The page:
“As momentum picks up here, as the race starts to get more competitive, as the president starts to get beat up on, it will energize them,” Smith said. “You’ll see it at the conventions. This is just the first step.”

Saturday’s caucuses were a sharp contrast with the boisterous rallies that marked the competition between Barack Obama and Hillary Clinton that drove a turnout of 116,000 four years ago, or even those of 2004 that forced a bigger-than-expected crowd to move from a high school gym to the football field at Chaparrall High School to cheer on John Kerry. Fewer than 10,000 Democrats turned out that year.

But the state party demonstrated it still has a thriving nucleus of organized supporters who will form the backbone of a turnout operation that will grow when the race becomes more competitive.

It’s a nucleus that didn’t exist eight years ago.

Those who turned out Saturday echoed little of the disappointment that some other Democratic voters have been expressing as the Obama campaign seeks to energize a dispirited base.

“We need all the help we can get,” said Terry Janowitz-Fine of Sparks. “We need to get behind him and get him going. He’s done an excellent job, especially when the odds were against him.”

Marietta Lewis, a North Las Vegas Democrat, donned a hat with Obama spelled out in rhinestones.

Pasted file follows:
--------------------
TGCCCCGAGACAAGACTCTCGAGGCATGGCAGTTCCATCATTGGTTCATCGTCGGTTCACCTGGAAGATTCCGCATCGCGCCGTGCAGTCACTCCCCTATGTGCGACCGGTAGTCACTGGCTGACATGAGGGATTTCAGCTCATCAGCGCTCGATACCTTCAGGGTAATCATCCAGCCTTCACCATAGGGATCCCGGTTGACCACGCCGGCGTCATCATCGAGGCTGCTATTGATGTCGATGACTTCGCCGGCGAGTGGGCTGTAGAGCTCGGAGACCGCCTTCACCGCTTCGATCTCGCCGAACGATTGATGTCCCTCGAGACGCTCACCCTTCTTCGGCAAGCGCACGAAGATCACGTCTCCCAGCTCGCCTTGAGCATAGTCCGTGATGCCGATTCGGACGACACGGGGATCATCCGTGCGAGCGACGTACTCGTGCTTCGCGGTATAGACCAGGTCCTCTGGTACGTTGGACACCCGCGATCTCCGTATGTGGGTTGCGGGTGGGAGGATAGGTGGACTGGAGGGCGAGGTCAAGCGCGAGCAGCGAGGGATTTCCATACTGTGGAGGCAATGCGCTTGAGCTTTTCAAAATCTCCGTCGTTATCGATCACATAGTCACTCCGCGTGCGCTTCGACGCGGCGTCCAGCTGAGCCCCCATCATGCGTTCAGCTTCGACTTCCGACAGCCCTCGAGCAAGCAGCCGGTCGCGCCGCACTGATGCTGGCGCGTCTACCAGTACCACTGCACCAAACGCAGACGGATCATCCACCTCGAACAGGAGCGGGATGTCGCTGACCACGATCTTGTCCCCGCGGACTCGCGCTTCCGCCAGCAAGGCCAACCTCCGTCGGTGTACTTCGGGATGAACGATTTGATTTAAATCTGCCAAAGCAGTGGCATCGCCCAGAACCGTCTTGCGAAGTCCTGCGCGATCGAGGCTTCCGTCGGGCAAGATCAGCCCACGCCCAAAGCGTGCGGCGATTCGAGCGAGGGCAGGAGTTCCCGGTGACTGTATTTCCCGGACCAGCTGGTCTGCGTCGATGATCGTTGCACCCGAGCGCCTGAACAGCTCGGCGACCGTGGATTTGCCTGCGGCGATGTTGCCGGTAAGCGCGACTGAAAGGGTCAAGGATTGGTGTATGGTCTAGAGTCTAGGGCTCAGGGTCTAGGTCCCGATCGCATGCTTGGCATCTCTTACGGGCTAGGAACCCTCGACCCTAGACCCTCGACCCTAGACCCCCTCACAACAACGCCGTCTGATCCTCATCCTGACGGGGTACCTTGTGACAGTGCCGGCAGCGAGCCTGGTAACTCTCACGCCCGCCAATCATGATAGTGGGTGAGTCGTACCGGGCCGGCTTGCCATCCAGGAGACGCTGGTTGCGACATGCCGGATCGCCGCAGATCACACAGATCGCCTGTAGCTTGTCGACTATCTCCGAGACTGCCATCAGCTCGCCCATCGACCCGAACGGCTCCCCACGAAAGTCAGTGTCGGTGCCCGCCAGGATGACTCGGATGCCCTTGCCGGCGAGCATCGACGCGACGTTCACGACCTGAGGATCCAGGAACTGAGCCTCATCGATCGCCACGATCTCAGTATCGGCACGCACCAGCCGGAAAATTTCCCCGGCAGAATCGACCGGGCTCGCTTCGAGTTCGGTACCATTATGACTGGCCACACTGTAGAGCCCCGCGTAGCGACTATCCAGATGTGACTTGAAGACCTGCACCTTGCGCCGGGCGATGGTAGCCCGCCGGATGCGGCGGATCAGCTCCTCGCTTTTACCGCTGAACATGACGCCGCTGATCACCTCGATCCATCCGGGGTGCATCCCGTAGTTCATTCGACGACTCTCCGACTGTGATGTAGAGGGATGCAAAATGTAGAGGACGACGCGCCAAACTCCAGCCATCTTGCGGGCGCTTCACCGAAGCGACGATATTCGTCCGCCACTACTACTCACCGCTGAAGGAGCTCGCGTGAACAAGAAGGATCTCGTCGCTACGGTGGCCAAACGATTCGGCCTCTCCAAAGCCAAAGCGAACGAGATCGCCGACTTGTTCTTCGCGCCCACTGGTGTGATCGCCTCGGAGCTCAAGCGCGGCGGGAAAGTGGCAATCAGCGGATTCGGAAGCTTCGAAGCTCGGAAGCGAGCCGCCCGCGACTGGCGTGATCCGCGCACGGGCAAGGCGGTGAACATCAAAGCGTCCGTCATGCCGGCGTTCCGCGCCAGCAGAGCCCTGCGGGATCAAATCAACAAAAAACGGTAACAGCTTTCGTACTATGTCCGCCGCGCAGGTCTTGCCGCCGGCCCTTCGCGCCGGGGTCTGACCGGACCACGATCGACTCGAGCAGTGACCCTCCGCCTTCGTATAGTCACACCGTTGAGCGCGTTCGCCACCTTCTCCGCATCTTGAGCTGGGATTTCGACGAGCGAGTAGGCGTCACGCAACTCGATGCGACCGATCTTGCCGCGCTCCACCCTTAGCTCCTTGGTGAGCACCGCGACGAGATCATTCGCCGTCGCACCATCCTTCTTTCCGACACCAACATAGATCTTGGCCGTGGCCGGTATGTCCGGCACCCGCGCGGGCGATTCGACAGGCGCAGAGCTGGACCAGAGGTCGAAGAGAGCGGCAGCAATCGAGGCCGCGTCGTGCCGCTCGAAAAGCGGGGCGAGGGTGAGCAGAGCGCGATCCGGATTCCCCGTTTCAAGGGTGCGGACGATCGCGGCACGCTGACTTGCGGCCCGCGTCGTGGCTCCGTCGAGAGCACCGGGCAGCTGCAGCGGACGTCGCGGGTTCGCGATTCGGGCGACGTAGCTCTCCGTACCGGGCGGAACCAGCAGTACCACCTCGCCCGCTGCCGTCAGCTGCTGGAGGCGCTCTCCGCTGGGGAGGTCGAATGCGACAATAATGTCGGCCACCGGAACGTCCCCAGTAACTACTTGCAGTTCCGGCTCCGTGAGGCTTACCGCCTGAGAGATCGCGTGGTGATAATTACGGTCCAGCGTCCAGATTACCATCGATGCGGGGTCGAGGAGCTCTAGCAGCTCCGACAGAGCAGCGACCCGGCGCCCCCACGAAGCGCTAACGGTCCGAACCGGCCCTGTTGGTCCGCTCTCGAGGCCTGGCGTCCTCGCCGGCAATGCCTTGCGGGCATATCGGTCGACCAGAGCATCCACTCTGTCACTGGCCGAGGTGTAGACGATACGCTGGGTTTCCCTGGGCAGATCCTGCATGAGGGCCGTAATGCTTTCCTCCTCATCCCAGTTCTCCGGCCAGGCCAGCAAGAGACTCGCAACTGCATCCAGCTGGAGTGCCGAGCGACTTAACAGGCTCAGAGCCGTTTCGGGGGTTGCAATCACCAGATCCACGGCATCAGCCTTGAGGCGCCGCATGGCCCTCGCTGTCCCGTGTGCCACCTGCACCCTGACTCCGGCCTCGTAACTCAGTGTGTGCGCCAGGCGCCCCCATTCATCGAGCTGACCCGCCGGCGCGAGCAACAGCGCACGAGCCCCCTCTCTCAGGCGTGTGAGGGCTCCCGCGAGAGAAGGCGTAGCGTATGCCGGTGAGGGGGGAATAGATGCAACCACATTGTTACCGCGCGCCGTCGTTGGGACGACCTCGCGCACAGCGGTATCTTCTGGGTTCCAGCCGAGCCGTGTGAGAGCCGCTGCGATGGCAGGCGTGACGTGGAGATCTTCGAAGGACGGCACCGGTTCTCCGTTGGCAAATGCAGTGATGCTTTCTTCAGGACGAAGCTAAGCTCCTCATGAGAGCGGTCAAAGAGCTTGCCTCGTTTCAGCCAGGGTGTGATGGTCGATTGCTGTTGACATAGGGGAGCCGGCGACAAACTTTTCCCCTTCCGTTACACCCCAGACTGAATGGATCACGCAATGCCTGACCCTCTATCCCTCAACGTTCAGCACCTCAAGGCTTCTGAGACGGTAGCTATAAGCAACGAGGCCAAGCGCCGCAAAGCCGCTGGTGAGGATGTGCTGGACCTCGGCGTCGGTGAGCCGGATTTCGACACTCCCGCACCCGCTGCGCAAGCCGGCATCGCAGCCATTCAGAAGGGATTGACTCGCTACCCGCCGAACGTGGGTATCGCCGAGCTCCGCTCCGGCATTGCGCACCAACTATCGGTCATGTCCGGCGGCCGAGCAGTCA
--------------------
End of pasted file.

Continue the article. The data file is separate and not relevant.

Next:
“I love him,” she said of the president. “He’s very educated and smart. I’m sure the next four years will be better with Obama in office.”

Still, others acknowledged that Obama’s diehard supporters have work to do to generate some excitement.

“I still want to support Obama; he’s been doing a good job in an impossible situation,” said Kristin Ferguson of Las Vegas. “I don’t think, overall, there’s as much enthusiasm because of the economy. Personally, I’m still excited.”

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  1. Lots of excitement at Del Sol High School, where more than 150 supporters turned out! A few bumps in the process, but overall, a good experience!

  2. I know Obama does a good job at demonizing Republicans. What is his plan to get jobs again ? Will he work with Congress to get our economy going ?

  3. @drw - the question you ask should be posed to the Republicans in Congress who have obstructed President Obama's every attempt at job creation.

  4. <<And the weather, well, Las Vegas caucusgoers had to battle the wind, while it snowed in Northern Nevada>>

    Oh my, Oh my -- battling the wind and snow.

  5. It seems to me that the comments from the Republicans are....well, old. Guess they haven't been keeping up with anything in the news lately such as jobs, unemployment, the economy, etc.

    chuck333: Obama himself said he could not pass the legislation about the Keystone Pipeline at this time, not UNTIL more research was done on it. Listen once in awhile. You in Nevada, if you actually live in Nevada, forget the bru-haha about Yucca Mountain. Most of the country was for it, ie transporting nuclear waste from all over the country to Yucca, EXCEPT for those States the route would take to Nevada, including of course Nevada itself. I think you would feel differently if this pipeline was going to be going thru "your neighborhood" without the benefit of the pros and cons of such an endeavor.